During Brown's spring 1964 semester at the University of Florida at Gainesville, she became active in the American Civil Rights Movement. Later in the 1960s, she participated in the anti-war movement, the feminist movement and the Gay Liberation movement.
Brown took an administrative position with the fledgling National Organization for Women, but resigned in January 1970 over Betty Friedan's anti-gay remarks and NOW's attempts to distance itself from lesbian organizations. She claims she played a leading role in the "Lavender Menace" zap of the Second Congress to Unite Women on May 1, 1970, which protested Friedan's remarks and the exclusion of lesbians from the women's movement.
In the early 1970s, she became a founding member of The Furies Collective, a lesbian feminist newspaper collective in Washington, DC, which held that heterosexuality was the root of all oppression.
Brown told Time magazine in 2008, "I don't believe in straight or gay. I really don't. I think we're all degrees of bisexual. There may be a few people on the extreme if it's a bell curve who really truly are gay or really truly are straight. Because nobody had ever said these things and used their real name, I suddenly became [in the late 1970s] the only lesbian in America."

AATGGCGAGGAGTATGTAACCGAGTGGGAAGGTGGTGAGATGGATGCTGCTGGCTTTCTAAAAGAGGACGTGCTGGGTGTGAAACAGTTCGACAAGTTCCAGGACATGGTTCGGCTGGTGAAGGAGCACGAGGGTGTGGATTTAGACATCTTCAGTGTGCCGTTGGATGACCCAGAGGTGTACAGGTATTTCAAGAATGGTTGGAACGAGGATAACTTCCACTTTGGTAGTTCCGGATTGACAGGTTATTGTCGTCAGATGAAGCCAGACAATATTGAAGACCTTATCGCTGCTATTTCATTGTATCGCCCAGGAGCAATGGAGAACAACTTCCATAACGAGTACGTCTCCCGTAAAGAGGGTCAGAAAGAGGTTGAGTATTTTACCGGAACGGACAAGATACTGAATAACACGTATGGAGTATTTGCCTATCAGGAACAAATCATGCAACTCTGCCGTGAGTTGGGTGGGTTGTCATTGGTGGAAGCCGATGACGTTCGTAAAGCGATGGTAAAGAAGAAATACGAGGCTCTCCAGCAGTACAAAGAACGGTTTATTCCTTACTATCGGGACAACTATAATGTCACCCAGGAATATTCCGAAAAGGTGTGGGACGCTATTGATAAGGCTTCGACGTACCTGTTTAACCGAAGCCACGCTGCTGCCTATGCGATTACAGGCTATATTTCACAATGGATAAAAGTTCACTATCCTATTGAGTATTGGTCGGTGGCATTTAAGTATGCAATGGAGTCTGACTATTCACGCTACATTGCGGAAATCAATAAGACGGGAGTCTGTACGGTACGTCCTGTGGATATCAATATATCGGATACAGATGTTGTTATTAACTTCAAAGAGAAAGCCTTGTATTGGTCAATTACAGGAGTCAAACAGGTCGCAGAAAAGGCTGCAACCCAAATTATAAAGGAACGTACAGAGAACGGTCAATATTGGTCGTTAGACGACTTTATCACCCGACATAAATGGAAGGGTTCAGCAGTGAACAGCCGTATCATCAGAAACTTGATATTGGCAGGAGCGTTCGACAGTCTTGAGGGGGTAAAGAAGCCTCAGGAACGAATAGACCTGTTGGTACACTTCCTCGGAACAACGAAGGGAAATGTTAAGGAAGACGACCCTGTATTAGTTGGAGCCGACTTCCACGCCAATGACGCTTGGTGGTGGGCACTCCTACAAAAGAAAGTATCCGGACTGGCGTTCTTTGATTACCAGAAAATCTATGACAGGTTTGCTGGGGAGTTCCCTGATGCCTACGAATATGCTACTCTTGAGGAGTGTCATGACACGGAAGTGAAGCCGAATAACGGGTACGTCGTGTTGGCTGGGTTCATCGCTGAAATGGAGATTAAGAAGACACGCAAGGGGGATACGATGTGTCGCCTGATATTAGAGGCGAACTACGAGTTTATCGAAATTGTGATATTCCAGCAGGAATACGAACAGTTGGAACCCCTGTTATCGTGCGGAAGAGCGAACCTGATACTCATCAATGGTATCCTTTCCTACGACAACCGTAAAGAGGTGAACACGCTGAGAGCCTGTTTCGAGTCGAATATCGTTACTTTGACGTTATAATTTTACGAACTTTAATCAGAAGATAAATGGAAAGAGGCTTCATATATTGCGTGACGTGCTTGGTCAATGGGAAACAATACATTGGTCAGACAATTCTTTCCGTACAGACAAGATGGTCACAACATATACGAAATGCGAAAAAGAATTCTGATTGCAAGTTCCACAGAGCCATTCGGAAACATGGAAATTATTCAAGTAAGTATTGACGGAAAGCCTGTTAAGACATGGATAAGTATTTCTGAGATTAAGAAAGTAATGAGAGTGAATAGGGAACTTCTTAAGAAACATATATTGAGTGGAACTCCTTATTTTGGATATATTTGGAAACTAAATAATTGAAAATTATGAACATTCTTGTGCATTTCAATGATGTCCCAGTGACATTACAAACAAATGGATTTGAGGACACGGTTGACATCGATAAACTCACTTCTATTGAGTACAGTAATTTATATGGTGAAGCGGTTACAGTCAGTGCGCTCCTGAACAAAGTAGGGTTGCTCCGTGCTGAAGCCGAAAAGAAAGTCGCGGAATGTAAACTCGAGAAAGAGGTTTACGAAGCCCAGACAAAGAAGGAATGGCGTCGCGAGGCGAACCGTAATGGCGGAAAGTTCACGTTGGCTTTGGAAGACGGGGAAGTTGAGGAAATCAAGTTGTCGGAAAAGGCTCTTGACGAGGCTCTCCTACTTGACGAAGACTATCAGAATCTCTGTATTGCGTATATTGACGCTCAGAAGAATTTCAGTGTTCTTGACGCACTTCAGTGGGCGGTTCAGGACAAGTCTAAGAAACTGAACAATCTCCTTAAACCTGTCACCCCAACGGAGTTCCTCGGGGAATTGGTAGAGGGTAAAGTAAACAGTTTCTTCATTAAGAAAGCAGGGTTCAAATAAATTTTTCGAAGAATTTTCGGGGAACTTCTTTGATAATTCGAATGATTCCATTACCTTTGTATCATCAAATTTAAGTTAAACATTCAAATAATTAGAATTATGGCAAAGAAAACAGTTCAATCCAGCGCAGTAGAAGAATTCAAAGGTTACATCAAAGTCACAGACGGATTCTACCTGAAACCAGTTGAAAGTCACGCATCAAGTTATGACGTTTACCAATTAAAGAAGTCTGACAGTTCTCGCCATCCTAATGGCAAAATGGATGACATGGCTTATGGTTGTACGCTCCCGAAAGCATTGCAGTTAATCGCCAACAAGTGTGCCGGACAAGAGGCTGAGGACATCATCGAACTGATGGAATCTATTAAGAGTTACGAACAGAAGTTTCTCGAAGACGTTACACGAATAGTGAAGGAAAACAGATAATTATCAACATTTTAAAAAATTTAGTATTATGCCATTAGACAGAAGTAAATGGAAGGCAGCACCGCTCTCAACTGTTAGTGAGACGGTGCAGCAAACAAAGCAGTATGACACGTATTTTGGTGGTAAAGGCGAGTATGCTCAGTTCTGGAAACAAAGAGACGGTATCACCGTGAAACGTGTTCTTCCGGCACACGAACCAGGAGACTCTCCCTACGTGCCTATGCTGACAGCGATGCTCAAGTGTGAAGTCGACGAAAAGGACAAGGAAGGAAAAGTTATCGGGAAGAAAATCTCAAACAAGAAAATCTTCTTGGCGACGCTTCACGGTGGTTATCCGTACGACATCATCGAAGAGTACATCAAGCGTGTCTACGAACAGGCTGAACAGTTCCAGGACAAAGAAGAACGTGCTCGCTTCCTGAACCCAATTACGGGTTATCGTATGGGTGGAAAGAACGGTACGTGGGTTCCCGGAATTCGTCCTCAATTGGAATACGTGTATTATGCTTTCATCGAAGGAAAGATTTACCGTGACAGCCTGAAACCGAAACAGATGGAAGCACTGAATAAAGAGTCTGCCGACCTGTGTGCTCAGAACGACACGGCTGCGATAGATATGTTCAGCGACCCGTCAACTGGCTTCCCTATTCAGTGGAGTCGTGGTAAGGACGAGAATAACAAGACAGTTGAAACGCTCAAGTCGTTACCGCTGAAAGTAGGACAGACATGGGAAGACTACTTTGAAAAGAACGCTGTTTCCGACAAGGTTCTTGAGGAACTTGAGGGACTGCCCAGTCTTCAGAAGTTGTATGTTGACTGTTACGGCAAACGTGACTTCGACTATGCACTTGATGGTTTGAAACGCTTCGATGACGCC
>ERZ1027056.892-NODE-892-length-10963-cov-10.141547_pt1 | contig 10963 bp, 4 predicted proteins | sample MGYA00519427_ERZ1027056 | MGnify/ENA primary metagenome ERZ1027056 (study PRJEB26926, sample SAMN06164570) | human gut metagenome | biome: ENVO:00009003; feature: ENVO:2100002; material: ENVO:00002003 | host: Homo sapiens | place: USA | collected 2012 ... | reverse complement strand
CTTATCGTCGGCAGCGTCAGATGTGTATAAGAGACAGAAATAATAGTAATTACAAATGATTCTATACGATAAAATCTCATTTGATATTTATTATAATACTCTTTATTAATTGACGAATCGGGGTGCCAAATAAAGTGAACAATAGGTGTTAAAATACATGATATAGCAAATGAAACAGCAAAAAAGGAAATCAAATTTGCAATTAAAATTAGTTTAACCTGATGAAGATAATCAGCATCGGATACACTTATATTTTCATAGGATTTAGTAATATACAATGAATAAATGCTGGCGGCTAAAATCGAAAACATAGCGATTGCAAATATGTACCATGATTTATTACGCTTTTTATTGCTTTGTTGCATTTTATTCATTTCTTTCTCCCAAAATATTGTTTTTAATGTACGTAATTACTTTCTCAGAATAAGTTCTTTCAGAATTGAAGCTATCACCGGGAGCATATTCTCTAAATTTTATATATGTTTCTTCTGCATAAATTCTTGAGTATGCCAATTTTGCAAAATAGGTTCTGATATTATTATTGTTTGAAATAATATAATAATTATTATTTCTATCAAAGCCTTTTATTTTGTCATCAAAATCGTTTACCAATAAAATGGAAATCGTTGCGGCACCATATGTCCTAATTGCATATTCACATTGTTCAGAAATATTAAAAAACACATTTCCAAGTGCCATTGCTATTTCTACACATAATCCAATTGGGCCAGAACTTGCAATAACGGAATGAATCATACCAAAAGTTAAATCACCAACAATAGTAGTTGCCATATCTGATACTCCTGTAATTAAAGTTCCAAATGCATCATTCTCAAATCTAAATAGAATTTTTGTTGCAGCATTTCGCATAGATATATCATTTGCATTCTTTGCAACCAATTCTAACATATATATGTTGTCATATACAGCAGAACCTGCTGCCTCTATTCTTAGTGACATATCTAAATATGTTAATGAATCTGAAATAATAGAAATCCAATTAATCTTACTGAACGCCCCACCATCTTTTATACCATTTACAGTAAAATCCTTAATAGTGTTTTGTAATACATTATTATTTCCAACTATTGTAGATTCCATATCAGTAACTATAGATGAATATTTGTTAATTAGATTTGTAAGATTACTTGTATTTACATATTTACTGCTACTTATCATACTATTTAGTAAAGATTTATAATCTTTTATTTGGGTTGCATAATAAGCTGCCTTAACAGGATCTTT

The fourth book in the Mrs. Murphy series was quite satisfying as cozies go. I liked that there was a lot of comedic interaction between Mrs. Murphy, Tucker and Pewter. I am not embarrassed to admit that I like this series precisely because of the two cats and dog. They are the highlight but the regular cast of characters are likable in this Virginia town. I plan to read every single book in this series in chronological order.
I liked Pay Dirt a lot more than the third/previous Mrs. Murphy mystery. Nothing from the previous century, no excuses for slavery or misogyny in those days. A modern crime committed by someone with computer expertise, but underneath lie the age-old motives of money and love. I liked how Harry was getting gently wooed by her ex-husband Fair, and the friend/rival relationship between Fair and Blair as they cooperate to prevent Harry from being killed. Again, I love the animal characters and how they interact. I had the murder's identity down to two people, and I was correct on one of the two. But unlike some of this novel's critics, I don't mind if I figure out who done it before the mystery is solved.